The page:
It is no longer headline news that private accommodations are an
integral part of the travel landscape. Airbnb, the sharing economy pioneer, has
been around for nearly a decade, and scores of other home-sharing websites
around the world are changing the way consumers think about where to stay. Now
that renting is mainstream, all travel brands must understand the droves of
travelers powering the rising home rental market. American and European renters
stand out not only among themselves, but from the broader traveler population
as well. Travel marketers in particular must pay close attention to the rise of
rentals, as more and more of these coveted frequent travelers opt for a home
over a hotel.
- Methodology for U.S. Survey
- Methodology for European Survey
- Key Insights
- Private Accommodations in the U.S. and Europe
- Alternative No More: Rentals Rise in Europe, U.S.
- The Rental Traveler: A Coveted Consumer Segment
- Accommodation Selection: How Rentals Stack Up Against Hotels
Methodology for U.S. Survey
Phocuswright fielded an online consumer survey between March 17-24, 2016, through Global Market Insights, Inc., targeting the general U.S. adult population that has Internet access and travels for leisure.
To qualify for participation in the U.S. Consumer Travel Report Eighth Edition, respondents had to indicate they had taken at least one overnight leisure trip at least 75 miles from home in the past 12 months that included paid lodging and/or air travel. An additional screener required consumers to have played an active role in planning their leisure trips. Respondents who qualified are referred to as "U.S. travelers."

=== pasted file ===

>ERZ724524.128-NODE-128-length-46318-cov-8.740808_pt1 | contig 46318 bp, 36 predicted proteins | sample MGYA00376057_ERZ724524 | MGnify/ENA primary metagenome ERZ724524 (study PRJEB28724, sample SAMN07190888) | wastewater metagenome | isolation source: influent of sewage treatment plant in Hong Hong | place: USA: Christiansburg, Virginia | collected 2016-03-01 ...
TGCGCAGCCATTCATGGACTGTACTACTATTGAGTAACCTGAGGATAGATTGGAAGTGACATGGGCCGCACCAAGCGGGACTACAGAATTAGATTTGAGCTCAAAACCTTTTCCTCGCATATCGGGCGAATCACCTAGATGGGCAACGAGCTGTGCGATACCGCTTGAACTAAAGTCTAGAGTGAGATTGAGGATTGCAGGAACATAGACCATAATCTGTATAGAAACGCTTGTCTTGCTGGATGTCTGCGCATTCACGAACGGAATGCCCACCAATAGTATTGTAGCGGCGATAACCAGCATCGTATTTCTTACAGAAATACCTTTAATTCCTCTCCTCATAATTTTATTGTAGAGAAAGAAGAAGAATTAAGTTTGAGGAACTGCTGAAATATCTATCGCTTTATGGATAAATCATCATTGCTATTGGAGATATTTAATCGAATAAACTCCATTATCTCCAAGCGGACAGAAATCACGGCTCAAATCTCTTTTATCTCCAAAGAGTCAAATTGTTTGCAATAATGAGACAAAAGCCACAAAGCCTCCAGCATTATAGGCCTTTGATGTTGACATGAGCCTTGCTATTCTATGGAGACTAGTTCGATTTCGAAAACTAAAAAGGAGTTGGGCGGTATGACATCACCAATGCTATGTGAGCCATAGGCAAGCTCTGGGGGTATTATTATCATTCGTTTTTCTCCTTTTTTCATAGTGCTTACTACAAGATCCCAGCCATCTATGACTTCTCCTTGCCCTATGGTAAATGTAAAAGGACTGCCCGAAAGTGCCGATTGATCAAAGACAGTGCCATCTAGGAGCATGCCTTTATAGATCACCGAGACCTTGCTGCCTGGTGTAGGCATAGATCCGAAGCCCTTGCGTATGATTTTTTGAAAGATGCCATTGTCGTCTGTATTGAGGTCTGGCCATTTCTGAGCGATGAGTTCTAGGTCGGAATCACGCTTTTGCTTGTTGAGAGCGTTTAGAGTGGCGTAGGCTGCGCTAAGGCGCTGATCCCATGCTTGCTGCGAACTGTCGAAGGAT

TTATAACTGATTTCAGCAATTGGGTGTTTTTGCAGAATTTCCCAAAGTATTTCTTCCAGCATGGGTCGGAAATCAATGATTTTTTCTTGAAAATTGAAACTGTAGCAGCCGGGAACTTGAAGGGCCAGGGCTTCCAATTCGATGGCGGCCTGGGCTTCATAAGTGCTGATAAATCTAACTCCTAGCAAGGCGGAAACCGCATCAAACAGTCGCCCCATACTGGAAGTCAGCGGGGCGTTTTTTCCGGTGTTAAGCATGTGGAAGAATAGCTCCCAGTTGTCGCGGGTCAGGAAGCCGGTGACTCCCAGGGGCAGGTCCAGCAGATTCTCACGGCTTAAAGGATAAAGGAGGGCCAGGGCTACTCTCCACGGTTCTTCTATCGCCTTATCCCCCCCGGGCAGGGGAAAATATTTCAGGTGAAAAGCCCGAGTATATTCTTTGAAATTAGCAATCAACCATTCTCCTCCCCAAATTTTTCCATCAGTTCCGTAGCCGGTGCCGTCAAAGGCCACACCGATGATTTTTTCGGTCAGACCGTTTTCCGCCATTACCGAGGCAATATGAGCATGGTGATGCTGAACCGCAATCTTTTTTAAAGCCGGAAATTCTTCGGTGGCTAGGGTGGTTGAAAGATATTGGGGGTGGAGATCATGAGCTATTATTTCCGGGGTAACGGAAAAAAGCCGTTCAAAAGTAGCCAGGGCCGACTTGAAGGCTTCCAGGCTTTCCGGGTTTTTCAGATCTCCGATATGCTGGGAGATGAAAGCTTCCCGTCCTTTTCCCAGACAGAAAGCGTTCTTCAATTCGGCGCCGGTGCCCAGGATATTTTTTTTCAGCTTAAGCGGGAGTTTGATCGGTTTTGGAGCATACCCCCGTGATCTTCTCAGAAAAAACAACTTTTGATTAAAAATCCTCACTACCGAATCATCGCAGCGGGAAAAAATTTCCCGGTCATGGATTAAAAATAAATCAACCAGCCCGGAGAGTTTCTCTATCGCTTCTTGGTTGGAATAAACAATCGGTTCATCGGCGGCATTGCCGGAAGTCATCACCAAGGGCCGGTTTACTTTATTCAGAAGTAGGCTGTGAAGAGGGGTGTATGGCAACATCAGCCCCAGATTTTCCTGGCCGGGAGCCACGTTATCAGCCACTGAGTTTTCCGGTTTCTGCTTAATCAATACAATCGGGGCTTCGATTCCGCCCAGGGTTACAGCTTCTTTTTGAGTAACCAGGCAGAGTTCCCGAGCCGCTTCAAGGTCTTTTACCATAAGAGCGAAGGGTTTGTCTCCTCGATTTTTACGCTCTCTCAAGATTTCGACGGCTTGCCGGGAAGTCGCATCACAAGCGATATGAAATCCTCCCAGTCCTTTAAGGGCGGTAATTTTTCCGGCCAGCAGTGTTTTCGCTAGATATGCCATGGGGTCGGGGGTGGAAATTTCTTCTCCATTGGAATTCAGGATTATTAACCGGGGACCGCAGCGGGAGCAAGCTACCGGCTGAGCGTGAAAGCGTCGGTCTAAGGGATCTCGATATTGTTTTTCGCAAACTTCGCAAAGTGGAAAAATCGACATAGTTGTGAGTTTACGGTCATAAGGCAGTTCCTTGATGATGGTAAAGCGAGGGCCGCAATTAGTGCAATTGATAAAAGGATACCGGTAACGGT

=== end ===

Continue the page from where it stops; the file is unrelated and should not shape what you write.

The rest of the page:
Phocuswright received 1,862 qualified responses, and the weighted respondent pool can be projected with confidence to the U.S. adult population with Internet access. A total of 3,718 respondents were surveyed to obtain baseline metrics about travelers and non-travelers within the general online population. The error interval for analysis of the U.S. traveler population is ±2.3% at a 95% confidence level.
Methodology for European Survey
Phocuswright fielded an online survey on April 4-18, 2016, through Global Market Insights, Inc., targeting the general French, German and U.K. adult populations that have Internet access and travel for leisure.
To qualify for participation in the European Consumer Travel Report Sixth Edition, respondents had to indicate they had taken at least one overnight leisure trip that included paid accommodations at least 100 kilometers from home and/or taken flights/rail for leisure travel in the past 12 months. An additional screener required consumers to have played an active role in planning their leisure trips. Respondents who qualified are referred to as "French/German/U.K. travelers."
Phocuswright received 3,159 qualified responses (France 1,042; Germany 1,071; U.K. 1,046), and the respondent pool can be projected with confidence to the adult population with Internet access. Travel incidence levels were calculated based on the responses of 5,736 adults. The error interval for analysis of the traveler population for each country is ±3% at a 95% confidence level.
Note that European consumer spend figures are expressed in dollars in both charts and text for comparative purposes.